Kiwis bomb out in Aussie citizenship test

MICHELLE COOKE
Last updated 10:56 21/01/2013

Relevant offers

Australia

Sydney woman guilty of murdering former lover's fiancee Australia bans hundreds of mobile and browser-based games automatically 15-hour prison riot ends as Australian police move in Drunken Aussie employee who abused bosses was unfairly dismissed Body builder's murder baffles family and friends Smoking ban sparks riot at Australian prison Australian Treasurer Joe Hockey awarded $200k in defamation case American tourist found after five years 'missing' in Australia Brisbane man to 'die in battle or face jail' Pair died after 'dramatic gesture' on cruise - coroner

Thousands of New Zealanders might cross the ditch each year, but citizenship test results show we know far less about Australia than our European counterparts.

People applying for Australian citizenship must pass a test to show they know enough about the country.

Applicants with Swedish citizenship recorded the highest scores during 2011-12, with an average score of 98.1 per cent, according to adelaidenow.com.au which obtained the figures from Australia's Department of Immigration.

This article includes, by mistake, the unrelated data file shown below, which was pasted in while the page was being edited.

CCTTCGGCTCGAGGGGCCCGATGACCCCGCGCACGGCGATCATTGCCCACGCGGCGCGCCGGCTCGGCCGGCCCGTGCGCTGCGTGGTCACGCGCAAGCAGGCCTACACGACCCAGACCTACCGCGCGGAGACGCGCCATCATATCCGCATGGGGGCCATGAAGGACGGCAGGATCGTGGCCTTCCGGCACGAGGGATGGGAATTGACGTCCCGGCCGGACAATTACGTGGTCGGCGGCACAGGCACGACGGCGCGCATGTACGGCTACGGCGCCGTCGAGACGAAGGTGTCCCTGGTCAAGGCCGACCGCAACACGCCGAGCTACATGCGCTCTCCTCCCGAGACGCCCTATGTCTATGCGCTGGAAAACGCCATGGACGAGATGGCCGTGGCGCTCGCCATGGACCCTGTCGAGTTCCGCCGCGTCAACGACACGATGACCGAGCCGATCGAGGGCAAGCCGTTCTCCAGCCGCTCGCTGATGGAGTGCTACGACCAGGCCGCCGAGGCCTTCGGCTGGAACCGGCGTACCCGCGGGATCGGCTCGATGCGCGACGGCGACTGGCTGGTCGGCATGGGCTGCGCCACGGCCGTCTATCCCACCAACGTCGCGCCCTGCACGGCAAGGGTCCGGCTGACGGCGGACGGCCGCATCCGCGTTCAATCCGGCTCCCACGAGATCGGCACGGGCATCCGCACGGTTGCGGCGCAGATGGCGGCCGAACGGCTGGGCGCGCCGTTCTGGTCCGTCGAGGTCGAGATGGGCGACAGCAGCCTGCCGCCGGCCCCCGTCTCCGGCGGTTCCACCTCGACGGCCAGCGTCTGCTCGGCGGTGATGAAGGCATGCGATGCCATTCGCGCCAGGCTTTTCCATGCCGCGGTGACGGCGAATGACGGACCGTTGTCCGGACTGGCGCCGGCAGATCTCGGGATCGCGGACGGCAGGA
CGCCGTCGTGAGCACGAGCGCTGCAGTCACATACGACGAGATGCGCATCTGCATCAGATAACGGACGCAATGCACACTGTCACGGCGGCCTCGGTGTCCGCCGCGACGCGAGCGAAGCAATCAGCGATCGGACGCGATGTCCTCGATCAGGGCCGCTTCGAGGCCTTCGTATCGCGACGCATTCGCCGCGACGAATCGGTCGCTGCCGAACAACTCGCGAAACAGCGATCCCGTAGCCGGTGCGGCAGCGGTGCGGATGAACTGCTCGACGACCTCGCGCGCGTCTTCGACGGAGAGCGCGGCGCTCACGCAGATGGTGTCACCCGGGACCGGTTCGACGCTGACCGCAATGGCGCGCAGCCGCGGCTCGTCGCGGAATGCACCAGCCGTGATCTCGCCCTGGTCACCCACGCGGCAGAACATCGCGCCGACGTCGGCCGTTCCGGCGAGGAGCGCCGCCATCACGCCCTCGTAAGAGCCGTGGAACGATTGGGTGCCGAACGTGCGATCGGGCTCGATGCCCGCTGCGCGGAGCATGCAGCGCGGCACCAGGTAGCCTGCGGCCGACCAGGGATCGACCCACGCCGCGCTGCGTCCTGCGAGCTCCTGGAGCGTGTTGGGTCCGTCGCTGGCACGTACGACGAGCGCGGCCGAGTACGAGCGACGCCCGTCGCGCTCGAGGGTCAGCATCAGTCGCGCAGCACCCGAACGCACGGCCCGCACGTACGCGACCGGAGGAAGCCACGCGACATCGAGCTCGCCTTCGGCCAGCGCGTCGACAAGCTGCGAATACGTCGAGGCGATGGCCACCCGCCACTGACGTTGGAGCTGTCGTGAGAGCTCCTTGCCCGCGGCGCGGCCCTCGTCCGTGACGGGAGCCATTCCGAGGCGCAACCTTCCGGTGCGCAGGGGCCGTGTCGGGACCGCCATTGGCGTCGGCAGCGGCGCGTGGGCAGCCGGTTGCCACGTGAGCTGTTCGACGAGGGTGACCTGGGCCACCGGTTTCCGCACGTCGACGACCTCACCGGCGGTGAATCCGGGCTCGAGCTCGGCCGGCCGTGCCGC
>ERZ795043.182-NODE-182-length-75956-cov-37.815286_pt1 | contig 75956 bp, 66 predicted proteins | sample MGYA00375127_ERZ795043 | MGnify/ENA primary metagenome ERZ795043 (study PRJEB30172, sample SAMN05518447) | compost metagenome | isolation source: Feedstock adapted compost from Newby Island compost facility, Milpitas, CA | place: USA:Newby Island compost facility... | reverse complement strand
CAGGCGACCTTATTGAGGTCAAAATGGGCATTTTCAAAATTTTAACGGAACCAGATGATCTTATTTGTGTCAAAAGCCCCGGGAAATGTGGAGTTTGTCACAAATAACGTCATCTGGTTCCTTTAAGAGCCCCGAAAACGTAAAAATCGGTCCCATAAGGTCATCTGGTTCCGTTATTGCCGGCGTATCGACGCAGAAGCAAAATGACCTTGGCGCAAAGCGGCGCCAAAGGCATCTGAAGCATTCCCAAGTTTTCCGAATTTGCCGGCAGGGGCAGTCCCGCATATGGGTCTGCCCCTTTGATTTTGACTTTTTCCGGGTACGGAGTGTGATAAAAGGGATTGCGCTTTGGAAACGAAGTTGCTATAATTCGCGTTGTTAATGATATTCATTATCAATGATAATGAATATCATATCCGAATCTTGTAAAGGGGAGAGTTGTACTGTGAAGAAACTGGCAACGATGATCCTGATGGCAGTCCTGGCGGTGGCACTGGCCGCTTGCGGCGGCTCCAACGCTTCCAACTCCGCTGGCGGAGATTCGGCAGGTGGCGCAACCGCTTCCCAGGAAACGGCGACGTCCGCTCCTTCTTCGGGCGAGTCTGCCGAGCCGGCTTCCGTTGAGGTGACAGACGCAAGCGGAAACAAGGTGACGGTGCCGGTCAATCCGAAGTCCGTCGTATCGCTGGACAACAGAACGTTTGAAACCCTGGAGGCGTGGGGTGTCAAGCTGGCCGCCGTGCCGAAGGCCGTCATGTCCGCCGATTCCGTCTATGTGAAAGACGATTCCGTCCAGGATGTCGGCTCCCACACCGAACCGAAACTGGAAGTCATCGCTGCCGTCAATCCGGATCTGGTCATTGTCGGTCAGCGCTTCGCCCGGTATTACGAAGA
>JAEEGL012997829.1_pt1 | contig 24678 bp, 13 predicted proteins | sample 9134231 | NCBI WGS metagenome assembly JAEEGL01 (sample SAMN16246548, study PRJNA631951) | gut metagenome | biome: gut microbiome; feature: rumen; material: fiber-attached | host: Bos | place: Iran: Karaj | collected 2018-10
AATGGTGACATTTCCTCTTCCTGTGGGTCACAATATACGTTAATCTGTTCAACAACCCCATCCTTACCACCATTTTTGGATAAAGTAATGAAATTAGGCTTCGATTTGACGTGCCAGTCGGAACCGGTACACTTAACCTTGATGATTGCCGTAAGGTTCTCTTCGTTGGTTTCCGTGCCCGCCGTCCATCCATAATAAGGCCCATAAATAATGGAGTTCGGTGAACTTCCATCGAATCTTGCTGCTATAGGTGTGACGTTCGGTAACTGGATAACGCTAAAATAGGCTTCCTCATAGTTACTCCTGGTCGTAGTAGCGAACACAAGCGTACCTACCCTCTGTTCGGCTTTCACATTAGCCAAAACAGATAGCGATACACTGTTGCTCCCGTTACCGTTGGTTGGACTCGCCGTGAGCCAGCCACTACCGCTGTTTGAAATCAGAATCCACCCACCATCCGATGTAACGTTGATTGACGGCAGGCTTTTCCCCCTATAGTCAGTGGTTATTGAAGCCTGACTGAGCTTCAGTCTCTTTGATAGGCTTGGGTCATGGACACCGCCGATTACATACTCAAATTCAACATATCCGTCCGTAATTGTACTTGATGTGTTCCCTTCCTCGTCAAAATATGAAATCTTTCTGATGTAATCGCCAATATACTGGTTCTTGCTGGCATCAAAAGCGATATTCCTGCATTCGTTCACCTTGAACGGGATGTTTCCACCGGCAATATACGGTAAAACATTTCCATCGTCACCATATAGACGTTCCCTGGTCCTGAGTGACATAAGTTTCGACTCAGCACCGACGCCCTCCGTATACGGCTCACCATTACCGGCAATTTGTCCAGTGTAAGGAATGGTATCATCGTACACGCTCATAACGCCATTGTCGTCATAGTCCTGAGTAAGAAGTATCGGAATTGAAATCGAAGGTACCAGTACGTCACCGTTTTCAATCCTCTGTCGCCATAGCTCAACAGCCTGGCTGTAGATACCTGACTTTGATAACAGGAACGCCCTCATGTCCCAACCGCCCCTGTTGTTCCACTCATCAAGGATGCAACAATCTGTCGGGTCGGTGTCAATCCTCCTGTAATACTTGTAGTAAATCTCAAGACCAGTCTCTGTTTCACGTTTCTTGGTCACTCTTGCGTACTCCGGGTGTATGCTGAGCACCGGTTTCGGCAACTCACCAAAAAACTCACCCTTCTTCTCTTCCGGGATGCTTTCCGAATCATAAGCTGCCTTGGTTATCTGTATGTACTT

Netherlands followed on 97.6 per cent, Finland on 97.5 per cent, France on 97.4 per cent and Switzerland on 97.4.

While Britons scored an average of 95.6 per cent, New Zealanders scored a mere 72.6 per cent, far behind most European countries and Mexico, Argentinian and Colombian citizens.

To pass the test applicants must score above 75 per cent. Practice questions include 'What do we remember on Anzac day', 'what colours are on the Australian Aboriginal flag' and 'what is a referendum'.

Adelaide University Associate Professor in history and politics Paul Sendziuk told adelaidenow.com.au that he wasn't surprised wealthy countries where English was spoken seemed to score well, but said it seemed Brits and Kiwis were too laid back in their approach to the test.

New Zealand was among the countries with the least knowledge, scoring below Macedonia and Ethiopia and on par with Vietnam.

"It is interesting that applicants from the UK, and particularly New Zealand, perform less well than those from similarly developed and wealthy countries," Sendziuk said.

"It is possible that they do not study enough because they feel that they can rely on their background knowledge of Australia, which is a fair-enough assessment given the level of cultural exchange that already exists between Australia and these places.

"It is also possible that they take the test a bit lightly - knowing that they are likely to achieve a pass mark even without much study."

However, Sendziuk said many Australians would also struggle with the test.

"The students in one of my classes took the citizenship test, and very few achieved a score over 90. But I don't think this makes them bad Australians,'' he said.

Ad Feedback

- Stuff

Special offers

Featured Promotions

Sponsored Content